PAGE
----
How I’m trying to become a better ally by educating my kids

As part of Zone’s Pride celebrations, our content director Laura Goss discusses how she teaches her young children about identity, equality and kindness…

Image courtesy of The Girls by Lauren Ace

For me, part of learning to be a better ally is to do a better job of teaching my kids (nearly two and nearly four) about identity, equality and kindness. I thought I’d share a couple of things that I try to do…


Children learn so much through stories — they’re a great vehicle for starting to explore big ideas. The books you choose have power! Representation of LGBTQ+ communities is getting better in children’s books, but it’s still not great.

Here are a couple I love…
  1. Julián Is a Mermaid by Jessica Love

This is such a wonderful picture book. It’s so simply and beautifully told — Julian dreams about being a mermaid. He finds a way to express his mermaid self and is rewarded with love, acceptance and joy.

2. The Girls by Lauren Ace

Another picture book, it follows the life-long friendship of four very different girls who hang out under an apple tree. I like it because it shows different kinds of future a kid might aspire to, professionally, personally and emotionally.

3. Antiracist Baby by Ibram X Kendi

As you might guess from the title, this story introduces children to anti-racism… and I love it because it’s illustrated with lots of different flavours of families, which makes it easy to start a conversation that’s easy to understand.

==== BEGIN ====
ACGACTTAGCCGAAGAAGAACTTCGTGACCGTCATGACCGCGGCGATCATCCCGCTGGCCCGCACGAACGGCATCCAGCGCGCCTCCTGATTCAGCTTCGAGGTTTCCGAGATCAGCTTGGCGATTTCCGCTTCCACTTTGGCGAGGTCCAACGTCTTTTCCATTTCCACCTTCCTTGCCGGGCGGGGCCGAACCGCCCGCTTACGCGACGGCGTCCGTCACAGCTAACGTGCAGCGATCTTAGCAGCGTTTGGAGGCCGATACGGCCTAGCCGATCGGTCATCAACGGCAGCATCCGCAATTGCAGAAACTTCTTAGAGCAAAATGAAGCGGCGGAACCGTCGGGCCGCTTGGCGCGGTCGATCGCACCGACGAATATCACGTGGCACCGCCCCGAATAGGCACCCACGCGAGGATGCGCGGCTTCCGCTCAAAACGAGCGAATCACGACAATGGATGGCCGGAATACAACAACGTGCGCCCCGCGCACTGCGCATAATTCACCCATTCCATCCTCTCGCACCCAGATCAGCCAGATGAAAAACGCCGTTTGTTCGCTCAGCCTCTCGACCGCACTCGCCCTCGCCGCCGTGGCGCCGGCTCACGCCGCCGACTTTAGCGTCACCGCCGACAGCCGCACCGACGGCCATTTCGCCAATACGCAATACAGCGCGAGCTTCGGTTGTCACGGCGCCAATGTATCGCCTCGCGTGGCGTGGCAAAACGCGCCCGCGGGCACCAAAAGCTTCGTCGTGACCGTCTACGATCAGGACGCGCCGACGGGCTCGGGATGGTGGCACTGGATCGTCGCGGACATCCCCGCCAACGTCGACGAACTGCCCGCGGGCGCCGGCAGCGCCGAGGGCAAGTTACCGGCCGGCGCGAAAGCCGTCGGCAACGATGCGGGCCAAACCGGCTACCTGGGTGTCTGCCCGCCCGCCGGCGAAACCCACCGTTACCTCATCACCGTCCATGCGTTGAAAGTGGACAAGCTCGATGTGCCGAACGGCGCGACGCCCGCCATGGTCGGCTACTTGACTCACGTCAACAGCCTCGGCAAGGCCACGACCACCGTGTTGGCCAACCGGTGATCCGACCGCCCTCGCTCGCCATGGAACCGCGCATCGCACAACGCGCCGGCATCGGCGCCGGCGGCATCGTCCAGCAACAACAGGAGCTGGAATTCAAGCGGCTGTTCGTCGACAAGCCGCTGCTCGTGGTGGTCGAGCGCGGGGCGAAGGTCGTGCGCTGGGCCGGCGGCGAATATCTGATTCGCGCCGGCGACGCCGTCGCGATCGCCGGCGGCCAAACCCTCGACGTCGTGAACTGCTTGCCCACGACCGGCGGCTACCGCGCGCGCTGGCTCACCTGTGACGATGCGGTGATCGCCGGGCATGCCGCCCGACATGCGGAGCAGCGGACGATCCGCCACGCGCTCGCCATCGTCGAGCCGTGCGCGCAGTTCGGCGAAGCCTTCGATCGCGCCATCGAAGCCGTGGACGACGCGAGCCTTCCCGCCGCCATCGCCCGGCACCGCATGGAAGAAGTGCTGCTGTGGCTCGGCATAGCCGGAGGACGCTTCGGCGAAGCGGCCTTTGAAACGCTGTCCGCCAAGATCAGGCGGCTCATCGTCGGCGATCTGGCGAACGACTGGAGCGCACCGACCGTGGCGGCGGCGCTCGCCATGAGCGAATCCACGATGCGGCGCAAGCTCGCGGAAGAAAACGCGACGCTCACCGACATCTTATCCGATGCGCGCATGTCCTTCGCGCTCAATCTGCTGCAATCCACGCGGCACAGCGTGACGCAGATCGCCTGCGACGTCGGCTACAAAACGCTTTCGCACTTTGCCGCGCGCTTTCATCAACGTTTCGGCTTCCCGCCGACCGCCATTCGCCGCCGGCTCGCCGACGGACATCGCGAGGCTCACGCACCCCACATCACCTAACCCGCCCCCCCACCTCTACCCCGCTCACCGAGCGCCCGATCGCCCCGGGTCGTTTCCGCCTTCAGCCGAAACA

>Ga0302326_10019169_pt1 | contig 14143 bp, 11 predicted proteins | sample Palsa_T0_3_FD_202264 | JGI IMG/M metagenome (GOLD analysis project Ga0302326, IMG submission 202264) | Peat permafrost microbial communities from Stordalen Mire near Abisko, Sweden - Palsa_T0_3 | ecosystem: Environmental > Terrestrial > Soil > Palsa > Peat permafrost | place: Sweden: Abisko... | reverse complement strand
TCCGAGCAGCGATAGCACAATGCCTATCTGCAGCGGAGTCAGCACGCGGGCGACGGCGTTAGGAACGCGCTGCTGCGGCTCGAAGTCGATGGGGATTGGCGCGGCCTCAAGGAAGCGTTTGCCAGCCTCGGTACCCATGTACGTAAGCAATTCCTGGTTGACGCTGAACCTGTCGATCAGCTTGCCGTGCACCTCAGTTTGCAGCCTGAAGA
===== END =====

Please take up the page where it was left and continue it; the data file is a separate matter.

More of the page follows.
I really didn’t notice until I had kids how often people defer to ‘he’ when referring to…inanimate objects, birds, woodlice, basically everything except boats. So, in a rage with the patriarchy, I started to use ’she’ for everything. But then I recently read that it’s a good idea to start using ’they’ to help children get used to the idea that it’s not necessary to assign gendered labels to everything.

Laura’s son


The thing that is most fun about playing is doing whatever you want and having total freedom with it. The idea of girl stuff/boy stuff is deeply ingrained. When I first had my little girl, I found myself keeping things like dolls and sparkles out of the house because GIRL THINGS DON’T EXIST — BE STEM IMMEDIATELY AND SMASH THE PATRIARCHY etc.

But then I realised that restricting anything isn’t really helpful (or kind); the thing that matters is choice. My daughter and son are happiest dressed up as two Elsas belting out ‘Let it Go’, so that’s exactly what they should be doing. I think it’s also important to make sure the people looking after your children are singing from the same hymn sheet. A friend of mine had to step in at nursery when she found out her little boy ‘wasn’t allowed’ to wear the Anna costume. It was resolved quickly and without animosity — it simply hadn’t occurred to the staff that all of the children should be free to dress up in all of the costumes.

Laura’s daughter and son in their Elsa costumes

That’s my ten cents. In my experience, the most useful intel when it comes to kids comes from other people. So if you have any ideas, recommendations or stories to share, please do!

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